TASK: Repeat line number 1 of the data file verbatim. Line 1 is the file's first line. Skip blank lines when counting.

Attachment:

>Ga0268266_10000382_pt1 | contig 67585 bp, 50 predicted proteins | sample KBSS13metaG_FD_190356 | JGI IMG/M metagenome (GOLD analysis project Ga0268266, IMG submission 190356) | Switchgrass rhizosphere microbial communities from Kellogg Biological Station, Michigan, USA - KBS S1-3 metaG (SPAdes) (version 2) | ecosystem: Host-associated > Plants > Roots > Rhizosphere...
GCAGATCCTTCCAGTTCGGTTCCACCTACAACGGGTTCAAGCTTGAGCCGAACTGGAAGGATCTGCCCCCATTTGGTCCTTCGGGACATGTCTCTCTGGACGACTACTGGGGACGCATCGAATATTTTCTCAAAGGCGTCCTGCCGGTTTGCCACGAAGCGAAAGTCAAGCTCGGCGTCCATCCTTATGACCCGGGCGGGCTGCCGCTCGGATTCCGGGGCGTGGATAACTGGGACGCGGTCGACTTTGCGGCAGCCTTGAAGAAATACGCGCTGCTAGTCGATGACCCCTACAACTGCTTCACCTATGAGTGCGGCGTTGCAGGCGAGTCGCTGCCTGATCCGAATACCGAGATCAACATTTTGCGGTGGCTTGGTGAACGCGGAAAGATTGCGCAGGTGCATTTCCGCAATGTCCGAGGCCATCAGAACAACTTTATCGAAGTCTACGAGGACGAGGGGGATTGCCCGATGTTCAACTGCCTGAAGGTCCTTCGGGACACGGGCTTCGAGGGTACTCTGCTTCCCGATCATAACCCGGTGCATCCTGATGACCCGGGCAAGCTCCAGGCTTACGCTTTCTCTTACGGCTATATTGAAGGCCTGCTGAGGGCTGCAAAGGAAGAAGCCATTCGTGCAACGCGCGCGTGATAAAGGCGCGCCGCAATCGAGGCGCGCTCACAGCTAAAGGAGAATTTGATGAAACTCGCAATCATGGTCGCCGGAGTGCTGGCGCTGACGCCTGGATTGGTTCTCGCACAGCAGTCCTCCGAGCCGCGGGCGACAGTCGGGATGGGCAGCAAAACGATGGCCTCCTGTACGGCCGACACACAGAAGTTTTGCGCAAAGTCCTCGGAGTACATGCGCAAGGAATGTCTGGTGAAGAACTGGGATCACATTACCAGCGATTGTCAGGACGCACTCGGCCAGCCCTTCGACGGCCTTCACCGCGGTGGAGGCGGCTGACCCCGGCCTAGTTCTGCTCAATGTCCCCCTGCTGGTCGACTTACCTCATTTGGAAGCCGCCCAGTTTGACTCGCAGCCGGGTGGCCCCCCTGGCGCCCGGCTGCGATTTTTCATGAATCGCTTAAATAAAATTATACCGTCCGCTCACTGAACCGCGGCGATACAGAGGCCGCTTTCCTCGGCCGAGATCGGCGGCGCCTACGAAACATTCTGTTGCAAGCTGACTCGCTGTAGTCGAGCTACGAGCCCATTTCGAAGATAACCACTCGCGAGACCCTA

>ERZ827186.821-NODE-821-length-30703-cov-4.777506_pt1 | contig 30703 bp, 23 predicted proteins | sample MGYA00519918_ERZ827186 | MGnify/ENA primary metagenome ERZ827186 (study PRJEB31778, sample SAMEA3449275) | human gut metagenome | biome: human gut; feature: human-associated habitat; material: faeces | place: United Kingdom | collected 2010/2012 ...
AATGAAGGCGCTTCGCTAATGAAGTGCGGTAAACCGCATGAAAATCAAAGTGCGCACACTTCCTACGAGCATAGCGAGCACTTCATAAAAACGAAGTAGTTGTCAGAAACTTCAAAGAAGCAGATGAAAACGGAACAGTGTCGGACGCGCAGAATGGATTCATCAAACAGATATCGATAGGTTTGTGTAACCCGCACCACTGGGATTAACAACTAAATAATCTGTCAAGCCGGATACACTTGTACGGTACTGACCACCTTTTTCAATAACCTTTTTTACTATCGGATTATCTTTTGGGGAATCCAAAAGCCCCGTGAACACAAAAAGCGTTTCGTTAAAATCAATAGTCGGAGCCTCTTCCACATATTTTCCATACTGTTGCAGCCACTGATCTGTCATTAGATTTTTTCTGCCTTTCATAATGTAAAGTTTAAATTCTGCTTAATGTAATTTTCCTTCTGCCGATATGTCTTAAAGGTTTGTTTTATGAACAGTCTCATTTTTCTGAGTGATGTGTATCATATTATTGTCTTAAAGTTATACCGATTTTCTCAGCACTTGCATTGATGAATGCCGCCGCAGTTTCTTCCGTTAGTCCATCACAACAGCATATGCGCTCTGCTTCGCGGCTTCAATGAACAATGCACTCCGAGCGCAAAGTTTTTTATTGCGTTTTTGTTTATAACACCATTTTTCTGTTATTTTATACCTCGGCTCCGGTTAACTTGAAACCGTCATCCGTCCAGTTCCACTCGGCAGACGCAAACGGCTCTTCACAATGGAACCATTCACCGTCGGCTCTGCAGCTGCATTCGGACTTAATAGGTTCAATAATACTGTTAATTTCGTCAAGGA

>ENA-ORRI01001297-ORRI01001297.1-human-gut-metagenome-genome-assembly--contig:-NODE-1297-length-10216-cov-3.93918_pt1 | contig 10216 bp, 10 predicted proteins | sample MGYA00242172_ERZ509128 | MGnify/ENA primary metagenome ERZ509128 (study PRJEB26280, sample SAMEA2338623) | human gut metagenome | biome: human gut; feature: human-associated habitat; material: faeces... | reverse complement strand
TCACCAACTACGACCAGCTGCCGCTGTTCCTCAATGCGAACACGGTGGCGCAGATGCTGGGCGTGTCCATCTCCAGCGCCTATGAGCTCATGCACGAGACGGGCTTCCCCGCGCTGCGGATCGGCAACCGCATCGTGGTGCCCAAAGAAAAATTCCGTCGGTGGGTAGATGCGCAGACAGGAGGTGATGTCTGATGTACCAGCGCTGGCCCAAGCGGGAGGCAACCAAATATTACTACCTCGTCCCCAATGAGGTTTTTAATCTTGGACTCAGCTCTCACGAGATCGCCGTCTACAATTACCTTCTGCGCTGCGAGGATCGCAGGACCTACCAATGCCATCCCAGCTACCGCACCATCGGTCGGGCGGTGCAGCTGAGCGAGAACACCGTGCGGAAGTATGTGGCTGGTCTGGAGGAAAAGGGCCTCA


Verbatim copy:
>Ga0268266_10000382_pt1 | contig 67585 bp, 50 predicted proteins | sample KBSS13metaG_FD_190356 | JGI IMG/M metagenome (GOLD analysis project Ga0268266, IMG submission 190356) | Switchgrass rhizosphere microbial communities from Kellogg Biological Station, Michigan, USA - KBS S1-3 metaG (SPAdes) (version 2) | ecosystem: Host-associated > Plants > Roots > Rhizosphere...